To provide for the circulation of water to the water j aclretof the engine, we provide a suitable pump V similar to the oil pump U which is also driven by an eccentric `131 mounted on. the section 7 9 of the cone sleeve. This pump takes water which is drawn in through the openings 132 leading to thewater chamber 133 in the upper sectionofthe propeller casing, below the diaphragm 128, and forces such water through pipe 134 and through pipe 135 to the vwater .jacket 136 of the engine. From the water jacket the water passes through a discharge pipe 137 into the exhaust. This exhaust of course also leads off the spent gases from the engine in the usual manner. Of course, when the propeller shaft is idling the pumps will continue to work because the cone sleeves' will be rotated A proper, the fuel passing throug S of the engine.
While we have the preferred embodiment of our invention we wish it to be understood that we do not limit ourselves to all the construction herein set fort by way of illustration, as modification and variation may be made without departi A amaca and including fa pump operated by the drive shaft and an outlet 4pipe extending from the herein shown andidescribed i pump to the connections between the drive shaft and thepistons. I
Signed at ew York city, in the county of New York and State of 'New York this 11th day of June, A. D. 1928.'
WALTER B. HARRIS. LEONARD B. HARRIS.
reci'se details of from `the spirit of thev invention or exceeding the scope of the appended claims.
What we claim is:
1.l -In a power unit of the class described, a hydrocarbon motor having a water jacket and a plate housing, a shaft housing extending outwardly from the motor and interiorly provided with non-communicating water and lubricant holding wells, a shaft'operated by the motor and disposed within the housing and separate supply systems connecting v :the water Jacket and the plate liousin with said wells and including pumps opera le by the shaft to pump water and lubricant from the respective wells into the water jacket and plate housing respectively.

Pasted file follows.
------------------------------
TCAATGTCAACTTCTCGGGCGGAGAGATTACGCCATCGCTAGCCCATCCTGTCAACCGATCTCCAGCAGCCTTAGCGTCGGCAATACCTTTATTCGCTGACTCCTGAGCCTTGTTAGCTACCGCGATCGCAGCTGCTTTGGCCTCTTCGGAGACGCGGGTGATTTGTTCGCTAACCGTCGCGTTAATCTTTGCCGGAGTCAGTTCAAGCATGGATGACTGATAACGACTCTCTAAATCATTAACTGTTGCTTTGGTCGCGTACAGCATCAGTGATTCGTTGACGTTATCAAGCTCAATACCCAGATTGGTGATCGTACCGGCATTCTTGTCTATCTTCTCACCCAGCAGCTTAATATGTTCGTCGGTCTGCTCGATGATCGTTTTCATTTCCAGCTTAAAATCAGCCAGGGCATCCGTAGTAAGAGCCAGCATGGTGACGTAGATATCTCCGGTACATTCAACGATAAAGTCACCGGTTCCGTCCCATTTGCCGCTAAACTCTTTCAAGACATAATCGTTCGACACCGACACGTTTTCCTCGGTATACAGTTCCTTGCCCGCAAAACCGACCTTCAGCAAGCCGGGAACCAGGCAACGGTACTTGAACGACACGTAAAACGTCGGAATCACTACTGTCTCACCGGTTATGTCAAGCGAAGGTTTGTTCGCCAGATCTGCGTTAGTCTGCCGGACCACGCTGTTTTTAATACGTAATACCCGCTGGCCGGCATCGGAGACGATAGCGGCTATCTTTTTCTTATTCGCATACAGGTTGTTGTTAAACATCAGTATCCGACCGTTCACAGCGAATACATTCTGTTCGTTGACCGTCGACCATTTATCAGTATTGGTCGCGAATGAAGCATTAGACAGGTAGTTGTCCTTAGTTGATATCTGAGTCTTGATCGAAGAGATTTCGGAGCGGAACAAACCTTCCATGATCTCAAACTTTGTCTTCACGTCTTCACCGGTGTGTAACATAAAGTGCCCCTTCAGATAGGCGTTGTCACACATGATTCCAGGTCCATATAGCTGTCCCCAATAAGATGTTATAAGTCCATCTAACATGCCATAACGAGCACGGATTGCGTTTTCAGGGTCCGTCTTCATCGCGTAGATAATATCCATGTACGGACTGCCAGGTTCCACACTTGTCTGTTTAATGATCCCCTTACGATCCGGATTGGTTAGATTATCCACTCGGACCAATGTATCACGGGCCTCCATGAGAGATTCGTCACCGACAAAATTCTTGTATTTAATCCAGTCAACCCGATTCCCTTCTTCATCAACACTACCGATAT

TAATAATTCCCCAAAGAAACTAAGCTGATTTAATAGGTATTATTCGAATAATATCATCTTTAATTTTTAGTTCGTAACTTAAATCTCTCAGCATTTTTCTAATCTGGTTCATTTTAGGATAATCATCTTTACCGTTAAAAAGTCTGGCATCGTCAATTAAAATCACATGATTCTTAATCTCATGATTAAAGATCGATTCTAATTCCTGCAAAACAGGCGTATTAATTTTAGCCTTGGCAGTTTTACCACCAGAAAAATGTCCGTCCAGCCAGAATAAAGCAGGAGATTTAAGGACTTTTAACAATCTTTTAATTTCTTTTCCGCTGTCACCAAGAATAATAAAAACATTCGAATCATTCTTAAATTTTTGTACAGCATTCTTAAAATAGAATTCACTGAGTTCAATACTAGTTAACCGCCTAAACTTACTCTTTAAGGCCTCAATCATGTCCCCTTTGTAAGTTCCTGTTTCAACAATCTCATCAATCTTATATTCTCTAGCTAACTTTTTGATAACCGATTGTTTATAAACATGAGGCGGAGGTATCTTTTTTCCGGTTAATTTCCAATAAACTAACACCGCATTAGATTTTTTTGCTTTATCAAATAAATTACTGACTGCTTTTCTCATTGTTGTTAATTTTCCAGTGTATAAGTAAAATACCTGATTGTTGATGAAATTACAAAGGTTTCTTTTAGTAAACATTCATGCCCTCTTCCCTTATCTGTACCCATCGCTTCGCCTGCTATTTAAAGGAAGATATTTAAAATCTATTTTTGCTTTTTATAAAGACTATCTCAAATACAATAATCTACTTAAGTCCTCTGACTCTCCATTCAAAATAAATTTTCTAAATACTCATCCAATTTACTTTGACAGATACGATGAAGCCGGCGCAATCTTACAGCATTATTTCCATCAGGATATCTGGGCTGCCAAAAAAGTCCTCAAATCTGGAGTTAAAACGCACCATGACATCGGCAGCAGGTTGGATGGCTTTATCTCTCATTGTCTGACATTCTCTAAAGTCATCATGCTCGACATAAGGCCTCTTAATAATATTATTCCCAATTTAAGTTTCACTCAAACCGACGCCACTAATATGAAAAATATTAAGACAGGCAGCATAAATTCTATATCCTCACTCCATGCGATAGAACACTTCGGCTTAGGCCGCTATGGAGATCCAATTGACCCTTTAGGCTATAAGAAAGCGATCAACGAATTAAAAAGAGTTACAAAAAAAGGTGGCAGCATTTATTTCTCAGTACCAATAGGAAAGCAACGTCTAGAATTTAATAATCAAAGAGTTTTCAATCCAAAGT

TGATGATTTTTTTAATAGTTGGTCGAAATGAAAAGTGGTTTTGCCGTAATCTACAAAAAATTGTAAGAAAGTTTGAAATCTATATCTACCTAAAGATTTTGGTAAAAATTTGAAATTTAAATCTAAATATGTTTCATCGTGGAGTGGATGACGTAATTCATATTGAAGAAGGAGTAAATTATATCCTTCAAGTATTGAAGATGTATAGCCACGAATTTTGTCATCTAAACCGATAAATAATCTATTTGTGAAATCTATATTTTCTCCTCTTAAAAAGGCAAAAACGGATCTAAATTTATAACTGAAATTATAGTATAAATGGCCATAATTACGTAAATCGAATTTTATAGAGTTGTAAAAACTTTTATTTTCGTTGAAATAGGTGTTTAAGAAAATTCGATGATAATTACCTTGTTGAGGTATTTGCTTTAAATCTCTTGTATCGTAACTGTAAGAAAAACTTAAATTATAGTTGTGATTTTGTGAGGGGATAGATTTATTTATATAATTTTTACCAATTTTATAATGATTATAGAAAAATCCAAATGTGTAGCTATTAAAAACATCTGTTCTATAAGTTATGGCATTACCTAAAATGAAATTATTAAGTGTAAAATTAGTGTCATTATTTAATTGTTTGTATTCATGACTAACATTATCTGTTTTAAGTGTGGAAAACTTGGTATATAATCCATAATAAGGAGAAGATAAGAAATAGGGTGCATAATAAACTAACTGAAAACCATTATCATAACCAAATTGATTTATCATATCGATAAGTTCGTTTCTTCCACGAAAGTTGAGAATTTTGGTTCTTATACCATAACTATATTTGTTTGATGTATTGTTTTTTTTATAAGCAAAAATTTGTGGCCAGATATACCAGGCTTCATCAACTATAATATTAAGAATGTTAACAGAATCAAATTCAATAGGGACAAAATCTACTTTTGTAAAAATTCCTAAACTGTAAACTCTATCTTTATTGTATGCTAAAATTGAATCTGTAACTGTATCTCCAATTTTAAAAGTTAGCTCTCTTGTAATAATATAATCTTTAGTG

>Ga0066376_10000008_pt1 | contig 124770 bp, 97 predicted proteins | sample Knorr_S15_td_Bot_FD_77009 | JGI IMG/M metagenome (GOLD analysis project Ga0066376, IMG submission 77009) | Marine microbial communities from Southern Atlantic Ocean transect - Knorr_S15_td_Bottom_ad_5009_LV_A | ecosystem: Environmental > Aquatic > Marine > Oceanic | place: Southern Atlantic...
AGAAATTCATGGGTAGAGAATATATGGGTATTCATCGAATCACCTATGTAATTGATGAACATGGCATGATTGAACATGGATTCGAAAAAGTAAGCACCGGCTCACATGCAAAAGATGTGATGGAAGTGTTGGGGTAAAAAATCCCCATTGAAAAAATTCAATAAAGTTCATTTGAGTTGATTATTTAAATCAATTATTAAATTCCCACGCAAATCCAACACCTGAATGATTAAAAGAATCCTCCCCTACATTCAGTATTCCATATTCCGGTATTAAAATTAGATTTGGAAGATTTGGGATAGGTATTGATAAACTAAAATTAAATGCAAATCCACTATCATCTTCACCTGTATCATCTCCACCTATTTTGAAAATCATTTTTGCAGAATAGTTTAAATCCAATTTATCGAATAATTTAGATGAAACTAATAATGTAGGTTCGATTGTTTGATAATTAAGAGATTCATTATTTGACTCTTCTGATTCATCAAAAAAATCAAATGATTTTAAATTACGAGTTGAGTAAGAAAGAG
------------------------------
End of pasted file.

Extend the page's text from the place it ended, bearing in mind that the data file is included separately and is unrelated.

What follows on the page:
2. In a power unit of the class described, a` two-cycle reciprocating hydrocarbon motor including a plate housing, a drive shaft extending .through the plate housing, a series of successivel disposed cylinders superimposed on the p ate housing and having pistons y connected with the drive shaft, an intake manifold common to all of said cylinders, alternate cylinders of said series being con: nected by fuel passages 'extending from th intake and non-communicating with the area Y of the crank case surrounding the drive shaft.
3. In a power unit of the class described, a two-cycle reciprbcatin including a plate housing, a drive shaft extending through the plate housing, a series of successively disposed cylinders superimposed on the plate housing and having pistons connected with the drive shaft, an intake manifold common to all of said cylinders, alternate cylinders of said series being connected by fuel passagesextending from the intake and non-,communicating with the area ofthe plate housing surrounding the drive shaft, a shaft housing connected to the crank case and havin ya lubricant holding reservoir, surroundin the drive shaft, and a forcefeed.
lubricating system arranged for delivering lubricant from the reservoir to the area of f plate housing surrounding the drive shaft hydrocarbon motor